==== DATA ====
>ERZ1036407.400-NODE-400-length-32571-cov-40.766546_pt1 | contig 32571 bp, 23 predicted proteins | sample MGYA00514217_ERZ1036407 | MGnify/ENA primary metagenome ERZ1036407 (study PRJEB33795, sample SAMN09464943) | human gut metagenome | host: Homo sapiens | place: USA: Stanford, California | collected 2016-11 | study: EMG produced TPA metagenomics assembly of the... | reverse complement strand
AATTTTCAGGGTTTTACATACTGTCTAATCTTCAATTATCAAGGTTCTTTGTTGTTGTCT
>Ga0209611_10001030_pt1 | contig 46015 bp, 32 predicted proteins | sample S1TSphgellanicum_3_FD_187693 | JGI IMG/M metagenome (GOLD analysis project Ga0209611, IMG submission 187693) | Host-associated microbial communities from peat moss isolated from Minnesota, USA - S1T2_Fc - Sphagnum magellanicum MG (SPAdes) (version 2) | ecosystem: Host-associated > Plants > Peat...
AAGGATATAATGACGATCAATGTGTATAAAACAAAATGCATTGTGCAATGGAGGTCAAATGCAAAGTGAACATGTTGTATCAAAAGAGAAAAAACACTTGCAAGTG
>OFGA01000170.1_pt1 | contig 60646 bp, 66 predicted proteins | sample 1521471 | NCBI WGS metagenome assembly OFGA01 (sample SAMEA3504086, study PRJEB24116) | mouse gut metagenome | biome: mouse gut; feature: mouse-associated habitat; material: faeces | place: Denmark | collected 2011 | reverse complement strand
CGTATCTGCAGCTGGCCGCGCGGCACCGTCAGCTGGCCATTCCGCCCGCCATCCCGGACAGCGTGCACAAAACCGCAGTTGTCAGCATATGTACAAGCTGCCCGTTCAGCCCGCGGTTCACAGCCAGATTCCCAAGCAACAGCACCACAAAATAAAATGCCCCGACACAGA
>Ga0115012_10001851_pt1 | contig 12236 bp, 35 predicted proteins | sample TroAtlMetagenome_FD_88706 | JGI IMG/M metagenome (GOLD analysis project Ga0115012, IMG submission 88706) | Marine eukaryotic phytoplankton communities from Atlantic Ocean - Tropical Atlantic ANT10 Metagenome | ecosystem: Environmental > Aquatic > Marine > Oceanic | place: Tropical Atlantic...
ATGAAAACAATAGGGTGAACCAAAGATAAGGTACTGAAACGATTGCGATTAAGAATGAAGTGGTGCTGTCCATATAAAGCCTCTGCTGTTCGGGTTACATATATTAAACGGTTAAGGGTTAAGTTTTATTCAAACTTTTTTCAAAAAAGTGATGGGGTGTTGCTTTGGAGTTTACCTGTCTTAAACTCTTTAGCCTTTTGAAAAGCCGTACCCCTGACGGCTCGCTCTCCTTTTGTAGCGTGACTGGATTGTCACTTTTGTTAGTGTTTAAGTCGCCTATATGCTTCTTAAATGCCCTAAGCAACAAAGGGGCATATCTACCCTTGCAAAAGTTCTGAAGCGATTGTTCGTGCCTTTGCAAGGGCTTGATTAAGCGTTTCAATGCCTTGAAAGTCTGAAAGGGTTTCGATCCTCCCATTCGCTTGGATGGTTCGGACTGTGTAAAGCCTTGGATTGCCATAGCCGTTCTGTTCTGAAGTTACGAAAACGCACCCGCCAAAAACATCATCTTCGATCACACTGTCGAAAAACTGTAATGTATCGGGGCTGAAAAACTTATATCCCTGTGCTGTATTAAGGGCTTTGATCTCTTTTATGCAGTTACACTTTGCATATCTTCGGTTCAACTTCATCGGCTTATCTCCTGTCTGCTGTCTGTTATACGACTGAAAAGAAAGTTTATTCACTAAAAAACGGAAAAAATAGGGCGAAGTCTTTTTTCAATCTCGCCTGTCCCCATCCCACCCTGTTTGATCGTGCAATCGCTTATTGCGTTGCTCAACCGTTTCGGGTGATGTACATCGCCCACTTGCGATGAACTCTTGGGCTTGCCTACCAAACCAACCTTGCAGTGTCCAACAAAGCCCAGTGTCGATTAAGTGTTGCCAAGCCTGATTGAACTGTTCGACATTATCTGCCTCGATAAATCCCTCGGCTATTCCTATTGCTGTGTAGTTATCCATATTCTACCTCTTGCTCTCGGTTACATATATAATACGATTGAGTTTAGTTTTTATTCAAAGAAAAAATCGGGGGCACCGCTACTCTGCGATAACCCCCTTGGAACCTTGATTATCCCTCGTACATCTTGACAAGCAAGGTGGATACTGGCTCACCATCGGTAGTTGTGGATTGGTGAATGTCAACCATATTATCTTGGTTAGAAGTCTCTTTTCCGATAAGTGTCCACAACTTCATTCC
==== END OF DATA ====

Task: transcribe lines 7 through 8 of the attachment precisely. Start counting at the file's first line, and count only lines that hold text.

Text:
>Ga0115012_10001851_pt1 | contig 12236 bp, 35 predicted proteins | sample TroAtlMetagenome_FD_88706 | JGI IMG/M metagenome (GOLD analysis project Ga0115012, IMG submission 88706) | Marine eukaryotic phytoplankton communities from Atlantic Ocean - Tropical Atlantic ANT10 Metagenome | ecosystem: Environmental > Aquatic > Marine > Oceanic | place: Tropical Atlantic...
ATGAAAACAATAGGGTGAACCAAAGATAAGGTACTGAAACGATTGCGATTAAGAATGAAGTGGTGCTGTCCATATAAAGCCTCTGCTGTTCGGGTTACATATATTAAACGGTTAAGGGTTAAGTTTTATTCAAACTTTTTTCAAAAAAGTGATGGGGTGTTGCTTTGGAGTTTACCTGTCTTAAACTCTTTAGCCTTTTGAAAAGCCGTACCCCTGACGGCTCGCTCTCCTTTTGTAGCGTGACTGGATTGTCACTTTTGTTAGTGTTTAAGTCGCCTATATGCTTCTTAAATGCCCTAAGCAACAAAGGGGCATATCTACCCTTGCAAAAGTTCTGAAGCGATTGTTCGTGCCTTTGCAAGGGCTTGATTAAGCGTTTCAATGCCTTGAAAGTCTGAAAGGGTTTCGATCCTCCCATTCGCTTGGATGGTTCGGACTGTGTAAAGCCTTGGATTGCCATAGCCGTTCTGTTCTGAAGTTACGAAAACGCACCCGCCAAAAACATCATCTTCGATCACACTGTCGAAAAACTGTAATGTATCGGGGCTGAAAAACTTATATCCCTGTGCTGTATTAAGGGCTTTGATCTCTTTTATGCAGTTACACTTTGCATATCTTCGGTTCAACTTCATCGGCTTATCTCCTGTCTGCTGTCTGTTATACGACTGAAAAGAAAGTTTATTCACTAAAAAACGGAAAAAATAGGGCGAAGTCTTTTTTCAATCTCGCCTGTCCCCATCCCACCCTGTTTGATCGTGCAATCGCTTATTGCGTTGCTCAACCGTTTCGGGTGATGTACATCGCCCACTTGCGATGAACTCTTGGGCTTGCCTACCAAACCAACCTTGCAGTGTCCAACAAAGCCCAGTGTCGATTAAGTGTTGCCAAGCCTGATTGAACTGTTCGACATTATCTGCCTCGATAAATCCCTCGGCTATTCCTATTGCTGTGTAGTTATCCATATTCTACCTCTTGCTCTCGGTTACATATATAATACGATTGAGTTTAGTTTTTATTCAAAGAAAAAATCGGGGGCACCGCTACTCTGCGATAACCCCCTTGGAACCTTGATTATCCCTCGTACATCTTGACAAGCAAGGTGGATACTGGCTCACCATCGGTAGTTGTGGATTGGTGAATGTCAACCATATTATCTTGGTTAGAAGTCTCTTTTCCGATAAGTGTCCACAACTTCATTCC